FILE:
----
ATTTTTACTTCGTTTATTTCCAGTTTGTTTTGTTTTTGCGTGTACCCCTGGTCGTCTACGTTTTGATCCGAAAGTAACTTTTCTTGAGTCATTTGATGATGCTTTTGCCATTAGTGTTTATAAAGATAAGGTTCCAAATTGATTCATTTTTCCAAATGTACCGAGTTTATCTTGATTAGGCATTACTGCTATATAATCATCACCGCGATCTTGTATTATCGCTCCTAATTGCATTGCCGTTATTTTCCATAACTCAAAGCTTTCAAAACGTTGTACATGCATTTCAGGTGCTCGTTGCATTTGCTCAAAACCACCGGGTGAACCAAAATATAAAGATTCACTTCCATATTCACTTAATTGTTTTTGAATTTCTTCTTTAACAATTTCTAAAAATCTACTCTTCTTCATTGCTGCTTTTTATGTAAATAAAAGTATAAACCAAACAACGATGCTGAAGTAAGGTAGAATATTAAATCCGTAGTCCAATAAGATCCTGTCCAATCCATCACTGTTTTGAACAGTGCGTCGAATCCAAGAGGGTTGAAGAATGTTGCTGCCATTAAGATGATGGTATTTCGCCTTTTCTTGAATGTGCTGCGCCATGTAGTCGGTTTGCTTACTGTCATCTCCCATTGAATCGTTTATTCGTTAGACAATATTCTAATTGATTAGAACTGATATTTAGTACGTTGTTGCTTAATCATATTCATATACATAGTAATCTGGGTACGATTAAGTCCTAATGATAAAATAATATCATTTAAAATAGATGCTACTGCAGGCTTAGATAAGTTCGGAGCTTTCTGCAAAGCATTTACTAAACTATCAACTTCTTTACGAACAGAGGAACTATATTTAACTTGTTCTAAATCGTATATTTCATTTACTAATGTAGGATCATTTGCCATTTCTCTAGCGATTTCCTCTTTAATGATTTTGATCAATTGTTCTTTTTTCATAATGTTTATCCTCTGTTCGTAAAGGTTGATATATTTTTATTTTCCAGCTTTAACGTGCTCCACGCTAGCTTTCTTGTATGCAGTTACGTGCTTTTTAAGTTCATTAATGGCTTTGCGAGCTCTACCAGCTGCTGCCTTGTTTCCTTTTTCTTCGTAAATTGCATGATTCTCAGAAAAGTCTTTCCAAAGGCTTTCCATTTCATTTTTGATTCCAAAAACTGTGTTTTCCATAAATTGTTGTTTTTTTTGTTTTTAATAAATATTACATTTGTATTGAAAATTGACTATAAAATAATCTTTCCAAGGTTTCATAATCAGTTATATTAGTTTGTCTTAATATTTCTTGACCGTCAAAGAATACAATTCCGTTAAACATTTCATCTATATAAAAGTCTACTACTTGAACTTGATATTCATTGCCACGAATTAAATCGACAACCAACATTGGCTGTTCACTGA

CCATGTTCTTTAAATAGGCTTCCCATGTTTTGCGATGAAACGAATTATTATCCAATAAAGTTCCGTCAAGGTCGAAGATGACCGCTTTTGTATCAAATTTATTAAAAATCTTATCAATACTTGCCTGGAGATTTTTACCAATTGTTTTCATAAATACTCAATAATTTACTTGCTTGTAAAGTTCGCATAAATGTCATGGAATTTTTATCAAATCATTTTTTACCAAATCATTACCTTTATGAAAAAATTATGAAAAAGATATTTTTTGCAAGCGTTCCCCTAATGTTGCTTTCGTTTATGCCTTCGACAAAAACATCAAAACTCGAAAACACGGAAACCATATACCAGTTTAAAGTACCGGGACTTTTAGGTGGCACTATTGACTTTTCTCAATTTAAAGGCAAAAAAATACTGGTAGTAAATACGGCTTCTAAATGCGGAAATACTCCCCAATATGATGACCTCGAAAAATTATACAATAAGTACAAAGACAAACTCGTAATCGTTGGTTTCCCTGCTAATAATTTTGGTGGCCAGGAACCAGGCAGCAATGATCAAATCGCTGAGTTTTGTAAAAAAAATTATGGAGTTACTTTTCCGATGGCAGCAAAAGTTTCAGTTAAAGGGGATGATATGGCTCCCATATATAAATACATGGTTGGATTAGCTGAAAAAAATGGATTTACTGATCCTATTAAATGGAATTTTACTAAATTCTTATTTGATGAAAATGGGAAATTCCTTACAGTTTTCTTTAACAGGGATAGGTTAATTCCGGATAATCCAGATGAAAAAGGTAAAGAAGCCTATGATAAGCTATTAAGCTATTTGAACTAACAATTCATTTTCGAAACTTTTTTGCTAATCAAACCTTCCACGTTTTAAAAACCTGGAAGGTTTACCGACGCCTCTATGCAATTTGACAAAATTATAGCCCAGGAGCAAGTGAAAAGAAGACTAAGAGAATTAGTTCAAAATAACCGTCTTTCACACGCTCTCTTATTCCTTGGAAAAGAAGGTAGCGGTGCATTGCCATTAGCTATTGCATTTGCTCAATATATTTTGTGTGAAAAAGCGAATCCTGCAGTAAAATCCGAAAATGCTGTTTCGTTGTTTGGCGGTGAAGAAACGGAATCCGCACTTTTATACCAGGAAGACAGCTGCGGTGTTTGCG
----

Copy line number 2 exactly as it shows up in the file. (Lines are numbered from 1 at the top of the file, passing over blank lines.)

CCATGTTCTTTAAATAGGCTTCCCATGTTTTGCGATGAAACGAATTATTATCCAATAAAGTTCCGTCAAGGTCGAAGATGACCGCTTTTGTATCAAATTTATTAAAAATCTTATCAATACTTGCCTGGAGATTTTTACCAATTGTTTTCATAAATACTCAATAATTTACTTGCTTGTAAAGTTCGCATAAATGTCATGGAATTTTTATCAAATCATTTTTTACCAAATCATTACCTTTATGAAAAAATTATGAAAAAGATATTTTTTGCAAGCGTTCCCCTAATGTTGCTTTCGTTTATGCCTTCGACAAAAACATCAAAACTCGAAAACACGGAAACCATATACCAGTTTAAAGTACCGGGACTTTTAGGTGGCACTATTGACTTTTCTCAATTTAAAGGCAAAAAAATACTGGTAGTAAATACGGCTTCTAAATGCGGAAATACTCCCCAATATGATGACCTCGAAAAATTATACAATAAGTACAAAGACAAACTCGTAATCGTTGGTTTCCCTGCTAATAATTTTGGTGGCCAGGAACCAGGCAGCAATGATCAAATCGCTGAGTTTTGTAAAAAAAATTATGGAGTTACTTTTCCGATGGCAGCAAAAGTTTCAGTTAAAGGGGATGATATGGCTCCCATATATAAATACATGGTTGGATTAGCTGAAAAAAATGGATTTACTGATCCTATTAAATGGAATTTTACTAAATTCTTATTTGATGAAAATGGGAAATTCCTTACAGTTTTCTTTAACAGGGATAGGTTAATTCCGGATAATCCAGATGAAAAAGGTAAAGAAGCCTATGATAAGCTATTAAGCTATTTGAACTAACAATTCATTTTCGAAACTTTTTTGCTAATCAAACCTTCCACGTTTTAAAAACCTGGAAGGTTTACCGACGCCTCTATGCAATTTGACAAAATTATAGCCCAGGAGCAAGTGAAAAGAAGACTAAGAGAATTAGTTCAAAATAACCGTCTTTCACACGCTCTCTTATTCCTTGGAAAAGAAGGTAGCGGTGCATTGCCATTAGCTATTGCATTTGCTCAATATATTTTGTGTGAAAAAGCGAATCCTGCAGTAAAATCCGAAAATGCTGTTTCGTTGTTTGGCGGTGAAGAAACGGAATCCGCACTTTTATACCAGGAAGACAGCTGCGGTGTTTGCG